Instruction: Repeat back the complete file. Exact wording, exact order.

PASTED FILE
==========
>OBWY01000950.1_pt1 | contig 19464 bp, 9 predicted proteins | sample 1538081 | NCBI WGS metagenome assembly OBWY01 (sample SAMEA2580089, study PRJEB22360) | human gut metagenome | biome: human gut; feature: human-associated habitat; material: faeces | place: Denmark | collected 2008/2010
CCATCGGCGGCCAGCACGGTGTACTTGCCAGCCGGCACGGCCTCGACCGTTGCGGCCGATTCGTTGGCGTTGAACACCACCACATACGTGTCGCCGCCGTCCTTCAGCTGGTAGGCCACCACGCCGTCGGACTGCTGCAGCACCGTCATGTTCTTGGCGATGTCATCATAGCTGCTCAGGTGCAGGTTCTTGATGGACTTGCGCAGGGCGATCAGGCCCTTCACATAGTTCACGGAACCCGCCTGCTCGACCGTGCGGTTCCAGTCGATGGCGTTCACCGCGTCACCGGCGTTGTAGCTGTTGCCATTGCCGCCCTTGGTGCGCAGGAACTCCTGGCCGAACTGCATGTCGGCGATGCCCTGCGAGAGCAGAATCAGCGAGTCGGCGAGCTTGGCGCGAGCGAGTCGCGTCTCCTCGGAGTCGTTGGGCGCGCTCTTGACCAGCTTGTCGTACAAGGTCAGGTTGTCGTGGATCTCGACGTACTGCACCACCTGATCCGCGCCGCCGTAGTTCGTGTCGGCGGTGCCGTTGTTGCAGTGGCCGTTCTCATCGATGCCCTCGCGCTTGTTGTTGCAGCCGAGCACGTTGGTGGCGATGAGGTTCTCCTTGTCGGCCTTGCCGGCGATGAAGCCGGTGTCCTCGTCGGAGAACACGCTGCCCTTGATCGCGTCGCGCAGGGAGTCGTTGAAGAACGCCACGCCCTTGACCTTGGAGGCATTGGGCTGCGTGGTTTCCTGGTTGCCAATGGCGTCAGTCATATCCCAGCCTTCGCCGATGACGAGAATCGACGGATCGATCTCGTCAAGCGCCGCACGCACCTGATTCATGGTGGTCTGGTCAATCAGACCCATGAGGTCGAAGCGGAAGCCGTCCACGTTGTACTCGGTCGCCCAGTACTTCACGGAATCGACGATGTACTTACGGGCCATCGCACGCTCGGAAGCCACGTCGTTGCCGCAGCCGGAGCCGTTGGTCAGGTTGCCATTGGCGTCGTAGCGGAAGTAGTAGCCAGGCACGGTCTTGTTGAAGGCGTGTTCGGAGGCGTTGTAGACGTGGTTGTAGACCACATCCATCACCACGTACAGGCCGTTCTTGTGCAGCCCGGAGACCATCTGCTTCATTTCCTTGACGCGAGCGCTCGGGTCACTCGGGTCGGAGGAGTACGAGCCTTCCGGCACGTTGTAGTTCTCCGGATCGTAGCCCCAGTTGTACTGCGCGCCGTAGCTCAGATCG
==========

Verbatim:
>OBWY01000950.1_pt1 | contig 19464 bp, 9 predicted proteins | sample 1538081 | NCBI WGS metagenome assembly OBWY01 (sample SAMEA2580089, study PRJEB22360) | human gut metagenome | biome: human gut; feature: human-associated habitat; material: faeces | place: Denmark | collected 2008/2010
CCATCGGCGGCCAGCACGGTGTACTTGCCAGCCGGCACGGCCTCGACCGTTGCGGCCGATTCGTTGGCGTTGAACACCACCACATACGTGTCGCCGCCGTCCTTCAGCTGGTAGGCCACCACGCCGTCGGACTGCTGCAGCACCGTCATGTTCTTGGCGATGTCATCATAGCTGCTCAGGTGCAGGTTCTTGATGGACTTGCGCAGGGCGATCAGGCCCTTCACATAGTTCACGGAACCCGCCTGCTCGACCGTGCGGTTCCAGTCGATGGCGTTCACCGCGTCACCGGCGTTGTAGCTGTTGCCATTGCCGCCCTTGGTGCGCAGGAACTCCTGGCCGAACTGCATGTCGGCGATGCCCTGCGAGAGCAGAATCAGCGAGTCGGCGAGCTTGGCGCGAGCGAGTCGCGTCTCCTCGGAGTCGTTGGGCGCGCTCTTGACCAGCTTGTCGTACAAGGTCAGGTTGTCGTGGATCTCGACGTACTGCACCACCTGATCCGCGCCGCCGTAGTTCGTGTCGGCGGTGCCGTTGTTGCAGTGGCCGTTCTCATCGATGCCCTCGCGCTTGTTGTTGCAGCCGAGCACGTTGGTGGCGATGAGGTTCTCCTTGTCGGCCTTGCCGGCGATGAAGCCGGTGTCCTCGTCGGAGAACACGCTGCCCTTGATCGCGTCGCGCAGGGAGTCGTTGAAGAACGCCACGCCCTTGACCTTGGAGGCATTGGGCTGCGTGGTTTCCTGGTTGCCAATGGCGTCAGTCATATCCCAGCCTTCGCCGATGACGAGAATCGACGGATCGATCTCGTCAAGCGCCGCACGCACCTGATTCATGGTGGTCTGGTCAATCAGACCCATGAGGTCGAAGCGGAAGCCGTCCACGTTGTACTCGGTCGCCCAGTACTTCACGGAATCGACGATGTACTTACGGGCCATCGCACGCTCGGAAGCCACGTCGTTGCCGCAGCCGGAGCCGTTGGTCAGGTTGCCATTGGCGTCGTAGCGGAAGTAGTAGCCAGGCACGGTCTTGTTGAAGGCGTGTTCGGAGGCGTTGTAGACGTGGTTGTAGACCACATCCATCACCACGTACAGGCCGTTCTTGTGCAGCCCGGAGACCATCTGCTTCATTTCCTTGACGCGAGCGCTCGGGTCACTCGGGTCGGAGGAGTACGAGCCTTCCGGCACGTTGTAGTTCTCCGGATCGTAGCCCCAGTTGTACTGCGCGCCGTAGCTCAGATCG